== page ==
The Promised Land of Brown County

This historical booklet was compiled by James C. White from various sources including Tevis Clyde Smith’s Frontier’s Generation: The Pioneer History of Brown County, with Sidelights on the Surrounding Territory (1931), a 63 page book detailing the early days of Brown County. Of course, Howard had a copy of the book on his bookshelf; beside being written by his friend, Smith’s book also included a chapter on one of Howard’s favorite subjects, John Wesley Hardin.

Published by The Brownwood Banner in 1941, here is a except from the introduction to The Promised Land:

This booklet is not written or published for profit. It is not copyrighted, and quotation from it is not only permitted but invited. It represents the combined efforts of many who have interested themselves in writing the history of the county, including the following, to all of whom our gratitude and obligation is hereby acknowledged: The Rev. F. M Cross, pioneer preacher, from whose book describing pioneer days and conditions we have quoted liberally; Henry Ford, pioneer citizen and banker, whose series of “Calculators” contained much detailed information about the pioneer period; The “History of Brown County” written in 1935 by Professor T. R. Havins of Howard Payne College, after he had spent many months in research work here and in the archives at Austin; Tevis Clyde Smith’s booklet describing many incidents of the pioneer period; personal research work by the late Henry C. Fulleer, once a Brownwood newspaper man who gathered a great deal of information about the early day families of the county; Brooke Smith’s autobiography, published serially in The Brownwood Banner in 1939-40; a voluminous scrapbook kept by Miss Elizabeth Dobbs; miscellaneous clippings from TheBrownwood Daily Bulletin, of articles written while we were editor for that paper; the files of The Brownwood Banner; personal interviews with many pioneers and their descendants; letters and other data offered by scores of citizens; and the records of the Brown County Pioneers Association and many other sources. Clark C. Coursey, editor of The Brownwood Banner, shares with the author whatever credit may be due anyone for compilation of this material.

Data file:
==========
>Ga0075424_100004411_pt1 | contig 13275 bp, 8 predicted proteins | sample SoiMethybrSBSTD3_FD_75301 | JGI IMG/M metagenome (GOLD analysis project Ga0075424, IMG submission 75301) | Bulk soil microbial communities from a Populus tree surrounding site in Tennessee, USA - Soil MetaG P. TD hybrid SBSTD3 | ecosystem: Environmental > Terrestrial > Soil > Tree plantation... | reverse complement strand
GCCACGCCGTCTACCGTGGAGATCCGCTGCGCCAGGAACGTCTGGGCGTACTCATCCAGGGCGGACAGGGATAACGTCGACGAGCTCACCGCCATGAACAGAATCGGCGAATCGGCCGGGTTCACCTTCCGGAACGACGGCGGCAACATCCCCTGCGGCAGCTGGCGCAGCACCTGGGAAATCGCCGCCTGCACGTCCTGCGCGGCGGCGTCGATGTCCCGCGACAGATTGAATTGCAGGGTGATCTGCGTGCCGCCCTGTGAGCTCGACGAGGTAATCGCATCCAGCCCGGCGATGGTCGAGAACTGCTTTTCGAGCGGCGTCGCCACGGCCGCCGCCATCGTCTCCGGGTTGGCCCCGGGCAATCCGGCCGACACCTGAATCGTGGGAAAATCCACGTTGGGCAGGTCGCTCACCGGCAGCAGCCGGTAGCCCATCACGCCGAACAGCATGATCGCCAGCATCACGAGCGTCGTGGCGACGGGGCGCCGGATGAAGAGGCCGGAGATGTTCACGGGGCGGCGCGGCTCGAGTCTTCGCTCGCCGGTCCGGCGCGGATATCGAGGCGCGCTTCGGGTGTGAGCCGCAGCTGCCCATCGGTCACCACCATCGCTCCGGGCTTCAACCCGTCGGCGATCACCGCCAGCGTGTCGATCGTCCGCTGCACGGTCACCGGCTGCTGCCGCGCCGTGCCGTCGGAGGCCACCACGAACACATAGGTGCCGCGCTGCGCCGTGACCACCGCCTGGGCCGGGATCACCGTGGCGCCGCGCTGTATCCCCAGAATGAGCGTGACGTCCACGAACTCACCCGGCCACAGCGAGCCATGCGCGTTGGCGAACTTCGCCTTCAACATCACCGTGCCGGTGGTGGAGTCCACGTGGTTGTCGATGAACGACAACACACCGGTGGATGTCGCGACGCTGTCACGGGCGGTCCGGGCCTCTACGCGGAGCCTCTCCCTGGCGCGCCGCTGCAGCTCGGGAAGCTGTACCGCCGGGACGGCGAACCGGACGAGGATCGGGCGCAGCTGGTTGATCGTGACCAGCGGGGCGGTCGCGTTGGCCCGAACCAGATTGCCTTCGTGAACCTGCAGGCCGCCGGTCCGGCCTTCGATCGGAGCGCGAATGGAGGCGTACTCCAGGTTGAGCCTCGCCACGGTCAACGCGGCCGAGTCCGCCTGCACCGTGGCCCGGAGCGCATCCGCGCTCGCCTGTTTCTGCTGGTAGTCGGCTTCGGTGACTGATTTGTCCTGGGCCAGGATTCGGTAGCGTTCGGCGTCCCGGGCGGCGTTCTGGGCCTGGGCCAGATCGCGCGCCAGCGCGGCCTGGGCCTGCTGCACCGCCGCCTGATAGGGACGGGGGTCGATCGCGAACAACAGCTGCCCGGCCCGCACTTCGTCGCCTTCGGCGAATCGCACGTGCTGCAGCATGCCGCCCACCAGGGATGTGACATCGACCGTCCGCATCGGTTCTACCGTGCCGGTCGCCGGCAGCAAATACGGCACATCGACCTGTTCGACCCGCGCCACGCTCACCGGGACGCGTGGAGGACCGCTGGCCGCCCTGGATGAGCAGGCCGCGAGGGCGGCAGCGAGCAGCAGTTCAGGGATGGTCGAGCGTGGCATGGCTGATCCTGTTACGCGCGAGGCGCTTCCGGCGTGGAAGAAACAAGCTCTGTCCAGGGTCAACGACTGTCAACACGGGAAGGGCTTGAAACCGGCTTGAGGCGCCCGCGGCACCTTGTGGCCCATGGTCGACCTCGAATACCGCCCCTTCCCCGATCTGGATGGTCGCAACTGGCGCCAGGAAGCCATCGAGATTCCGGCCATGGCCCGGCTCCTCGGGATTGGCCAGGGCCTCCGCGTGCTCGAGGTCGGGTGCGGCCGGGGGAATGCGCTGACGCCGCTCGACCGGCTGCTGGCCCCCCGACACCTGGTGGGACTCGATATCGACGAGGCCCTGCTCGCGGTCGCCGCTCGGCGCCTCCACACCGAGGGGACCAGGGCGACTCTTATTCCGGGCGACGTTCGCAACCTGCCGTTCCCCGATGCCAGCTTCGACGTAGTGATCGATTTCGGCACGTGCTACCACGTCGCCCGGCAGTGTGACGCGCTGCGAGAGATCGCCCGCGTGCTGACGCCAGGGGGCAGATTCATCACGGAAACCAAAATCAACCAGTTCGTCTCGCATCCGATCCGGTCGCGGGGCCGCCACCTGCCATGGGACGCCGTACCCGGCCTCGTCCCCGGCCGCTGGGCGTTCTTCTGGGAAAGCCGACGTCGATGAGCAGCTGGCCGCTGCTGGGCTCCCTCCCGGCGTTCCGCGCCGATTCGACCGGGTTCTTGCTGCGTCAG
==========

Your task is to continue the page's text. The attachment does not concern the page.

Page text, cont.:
While Smith’s book is long out of print, you can still find copies of the later editions of the book as Smith published an expanded edition of Frontier Generations in 1980 and in 1982, he reprinted the original 1931 edition with an added index. Of course, many more of his writings can be found in “So Far the Poet…” available from the REH Foundation Press.